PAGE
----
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Whitesnake: Flesh & Blood

Celebrating their 40th anniversary, David Coverdale & Whitesnake are back with their latest platter of new studio material, eight years after Forevermore and four after The Purple Album, this one titled Flesh & Blood and once again featuring Coverdale, Reb Beach (guitars), Joel Hoekstra (guitars), Michael Devin (bass), Tommy Aldridge (drums), and Michele Luppi (keyboards), their most solid line-up in years. With material that harkens back to styles from all the various eras of the band, fans will have lots to love here with Flesh & Blood.

"Good to See You Again" kicks things off in fine fashion, a bluesy, slide guitar fueled number that will bring back memories of the bands early '80s repertoire, Coverdale singing up a storm and Hoekstra & Beach trading some serious slide & lead guitar licks. "Gonna Be Alright" is a moodier rocker, but no less effective, again the lead guitars wailing, a trend that continues with the lead off single "Shut Up and Kiss Me", a tune that seems straight out of the Slip of the Tongue era. Probably the least successful song here, and a strange choice for the first single, but it is catchy and has plenty of ripping guitar work. Hearing just the song and blocking out the cliche ridden video the band did is the best way to go here on this tune. "Hey You (You Make Me Rock)" is a heavy, driving number with ballsy riffs, keys, and Coverdale's menacing vocals, another highlight on the album, and "Always & Forever" surprisingly sees the band touch on some cool Thin Lizzy styled moments, but of course with that classic, melodic Whitesnake hook laden touch. Since this is Whitesnake, you have to have a ballad, and here it comes in the form of "When I Think of You (Color Me Blue)", which, is nothing we haven't heard before, and I could have done without, but the ladies will love it. Next up is the upbeat, raunchy "Trouble Is Your Middle Name", a bluesy, metallic Southern Rock styled rumbler, and a hell of a lot of fun, complete with slashing guitars and a venomous Coverdale. Drum legend Aldridge also bashes up a storm on this one, with blazing leads from Beach & Hoekstra flying all over the place.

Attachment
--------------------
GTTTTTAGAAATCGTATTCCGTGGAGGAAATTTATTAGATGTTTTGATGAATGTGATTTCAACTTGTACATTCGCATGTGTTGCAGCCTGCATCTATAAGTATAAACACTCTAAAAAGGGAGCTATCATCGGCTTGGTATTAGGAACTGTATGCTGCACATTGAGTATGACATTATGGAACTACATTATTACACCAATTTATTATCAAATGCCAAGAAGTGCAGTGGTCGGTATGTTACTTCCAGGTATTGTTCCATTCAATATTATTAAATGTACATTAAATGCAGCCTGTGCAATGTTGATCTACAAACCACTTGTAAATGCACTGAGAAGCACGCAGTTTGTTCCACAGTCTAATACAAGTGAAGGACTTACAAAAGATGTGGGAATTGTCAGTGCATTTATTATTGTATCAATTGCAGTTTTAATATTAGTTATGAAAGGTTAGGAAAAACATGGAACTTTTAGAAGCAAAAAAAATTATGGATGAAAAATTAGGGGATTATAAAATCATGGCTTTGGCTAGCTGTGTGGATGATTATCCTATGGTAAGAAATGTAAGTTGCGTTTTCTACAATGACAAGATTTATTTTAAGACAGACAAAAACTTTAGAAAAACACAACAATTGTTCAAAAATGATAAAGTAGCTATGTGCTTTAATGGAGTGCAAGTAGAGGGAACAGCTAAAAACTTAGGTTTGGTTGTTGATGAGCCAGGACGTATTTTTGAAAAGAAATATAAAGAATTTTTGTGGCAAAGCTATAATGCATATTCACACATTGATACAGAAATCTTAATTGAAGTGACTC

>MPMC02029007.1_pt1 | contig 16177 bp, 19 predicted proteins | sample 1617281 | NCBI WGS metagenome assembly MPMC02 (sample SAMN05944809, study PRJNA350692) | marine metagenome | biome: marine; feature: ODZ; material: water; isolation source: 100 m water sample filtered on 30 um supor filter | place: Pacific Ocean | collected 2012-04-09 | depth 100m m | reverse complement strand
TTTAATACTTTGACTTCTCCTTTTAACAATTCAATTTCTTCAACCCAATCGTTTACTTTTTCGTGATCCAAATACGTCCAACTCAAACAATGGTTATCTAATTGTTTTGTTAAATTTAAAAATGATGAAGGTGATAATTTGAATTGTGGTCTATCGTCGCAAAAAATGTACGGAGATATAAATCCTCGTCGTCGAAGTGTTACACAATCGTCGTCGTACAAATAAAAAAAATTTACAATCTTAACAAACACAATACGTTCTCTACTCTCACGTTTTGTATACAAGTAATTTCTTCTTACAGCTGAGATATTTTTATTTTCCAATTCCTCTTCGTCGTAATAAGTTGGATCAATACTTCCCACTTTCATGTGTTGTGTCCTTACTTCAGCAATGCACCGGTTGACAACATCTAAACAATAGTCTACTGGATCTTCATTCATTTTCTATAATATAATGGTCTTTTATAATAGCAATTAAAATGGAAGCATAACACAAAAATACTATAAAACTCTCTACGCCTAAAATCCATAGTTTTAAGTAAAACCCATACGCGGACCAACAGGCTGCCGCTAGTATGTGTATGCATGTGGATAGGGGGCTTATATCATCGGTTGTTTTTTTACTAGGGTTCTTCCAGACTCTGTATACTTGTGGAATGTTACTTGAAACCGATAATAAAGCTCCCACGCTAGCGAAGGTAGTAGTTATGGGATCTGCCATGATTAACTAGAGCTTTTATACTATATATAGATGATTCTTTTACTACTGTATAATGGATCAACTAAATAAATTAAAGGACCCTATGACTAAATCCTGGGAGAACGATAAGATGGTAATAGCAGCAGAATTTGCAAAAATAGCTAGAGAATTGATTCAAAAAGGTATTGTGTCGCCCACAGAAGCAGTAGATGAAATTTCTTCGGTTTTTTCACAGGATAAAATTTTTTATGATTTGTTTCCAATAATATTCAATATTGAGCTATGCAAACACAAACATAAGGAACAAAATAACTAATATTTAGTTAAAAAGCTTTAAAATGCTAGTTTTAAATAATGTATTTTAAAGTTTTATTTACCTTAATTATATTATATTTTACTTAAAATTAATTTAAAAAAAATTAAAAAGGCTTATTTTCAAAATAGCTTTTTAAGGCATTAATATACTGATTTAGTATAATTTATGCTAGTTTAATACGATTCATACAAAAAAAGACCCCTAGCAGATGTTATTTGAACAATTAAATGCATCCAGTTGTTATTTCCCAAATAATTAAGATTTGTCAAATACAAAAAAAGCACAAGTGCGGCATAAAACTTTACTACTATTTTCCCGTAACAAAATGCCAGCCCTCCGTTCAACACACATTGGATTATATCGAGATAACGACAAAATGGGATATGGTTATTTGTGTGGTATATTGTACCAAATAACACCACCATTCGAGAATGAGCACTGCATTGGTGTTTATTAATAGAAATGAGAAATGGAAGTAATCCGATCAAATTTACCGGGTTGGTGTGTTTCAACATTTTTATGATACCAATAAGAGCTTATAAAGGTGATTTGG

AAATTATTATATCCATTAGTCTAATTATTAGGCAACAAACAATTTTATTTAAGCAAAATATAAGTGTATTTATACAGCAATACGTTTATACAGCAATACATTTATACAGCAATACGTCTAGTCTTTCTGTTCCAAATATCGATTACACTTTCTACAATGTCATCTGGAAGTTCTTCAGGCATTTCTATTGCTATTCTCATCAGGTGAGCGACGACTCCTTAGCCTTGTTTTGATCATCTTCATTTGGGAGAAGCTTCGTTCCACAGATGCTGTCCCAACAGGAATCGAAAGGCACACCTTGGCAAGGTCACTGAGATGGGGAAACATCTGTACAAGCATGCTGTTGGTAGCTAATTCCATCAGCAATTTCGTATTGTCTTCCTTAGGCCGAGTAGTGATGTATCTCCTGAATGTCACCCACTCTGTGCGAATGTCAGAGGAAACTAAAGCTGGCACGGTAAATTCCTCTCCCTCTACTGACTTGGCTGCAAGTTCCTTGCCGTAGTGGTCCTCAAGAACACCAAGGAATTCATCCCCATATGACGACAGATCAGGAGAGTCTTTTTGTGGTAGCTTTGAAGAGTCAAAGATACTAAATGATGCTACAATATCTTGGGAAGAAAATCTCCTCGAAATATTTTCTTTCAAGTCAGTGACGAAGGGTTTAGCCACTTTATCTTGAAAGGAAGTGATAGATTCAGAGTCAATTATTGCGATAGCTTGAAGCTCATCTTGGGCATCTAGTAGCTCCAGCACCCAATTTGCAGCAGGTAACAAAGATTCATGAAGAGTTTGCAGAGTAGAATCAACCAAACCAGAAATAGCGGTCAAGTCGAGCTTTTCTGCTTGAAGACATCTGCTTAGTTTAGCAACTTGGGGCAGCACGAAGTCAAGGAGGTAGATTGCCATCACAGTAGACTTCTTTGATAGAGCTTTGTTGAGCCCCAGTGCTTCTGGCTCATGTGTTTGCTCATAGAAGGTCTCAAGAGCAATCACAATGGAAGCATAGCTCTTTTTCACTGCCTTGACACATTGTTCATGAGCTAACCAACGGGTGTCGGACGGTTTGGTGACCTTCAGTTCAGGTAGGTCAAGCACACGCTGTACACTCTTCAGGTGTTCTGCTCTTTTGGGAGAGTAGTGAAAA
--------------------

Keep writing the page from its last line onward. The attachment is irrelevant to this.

The title cut rocks hard, with crisp riffs and potent rhythms, another fist pumping anthem from the band, and you can keep your air guitar out for the memorable "Well I Never", a tune that could have easily come off the Slide It In or Come An' Get It albums, Hammond organ roaring and the bluesy licks sharp and biting. The moody "Heart of Stone" blends bluesy acoustic guitars, emotional vocals, and beefy riffs, for another memorable track, Coverdale digging deep and doing what he does best, and the slide guitars and wah-wah come out for the frantic blues rocker "Get Up". The vocalist hasn't forgotten his love for acoustic blues & pop with the tender "After All", another song with a great hook that is sure to please the bands female followers, and this leads up to the Led Zeppelin influenced "Sands of Time", a sort of "Kashmir" meets "Forevermore" epic styled rocker, twisting guitar lines, keys, and plenty of powerful lead and backing vocals combining for one of the albums most intriguing and exciting tracks.

If you pick up the expanded edition, you'll get a few bonus tracks as well as a DVD with bonus content & videos. "Can't Do Right For Doing Wrong" is another moody rocker complete with electric piano and stinging bluesy guitars, a real throwback to the bands early material, and "If I Can't Have You" is a snarling metal burner, Coverdale spewing venom and the guitar duo cranking out some serious riffage, but the chorus is plenty melodic and atmospheric. Good stuff.

I'm going to give this a very solid 4 stars, and in time that rating might go up a tad. There's a LOT of material here, and perhaps Flesh & Blood might have been helped by trimming a couple tracks, but in all honesty there's not a bad song in the bunch, and this latest Whitesnake is easily as strong as their last couple studio albums, which have all been very strong. An excellent album, from a very powerful line-up of Whitesnake. Great to hear them all together on new material after the success of The Purple Album- I've seen this formation together live on stage twice, and they are the real deal. Don't miss this one!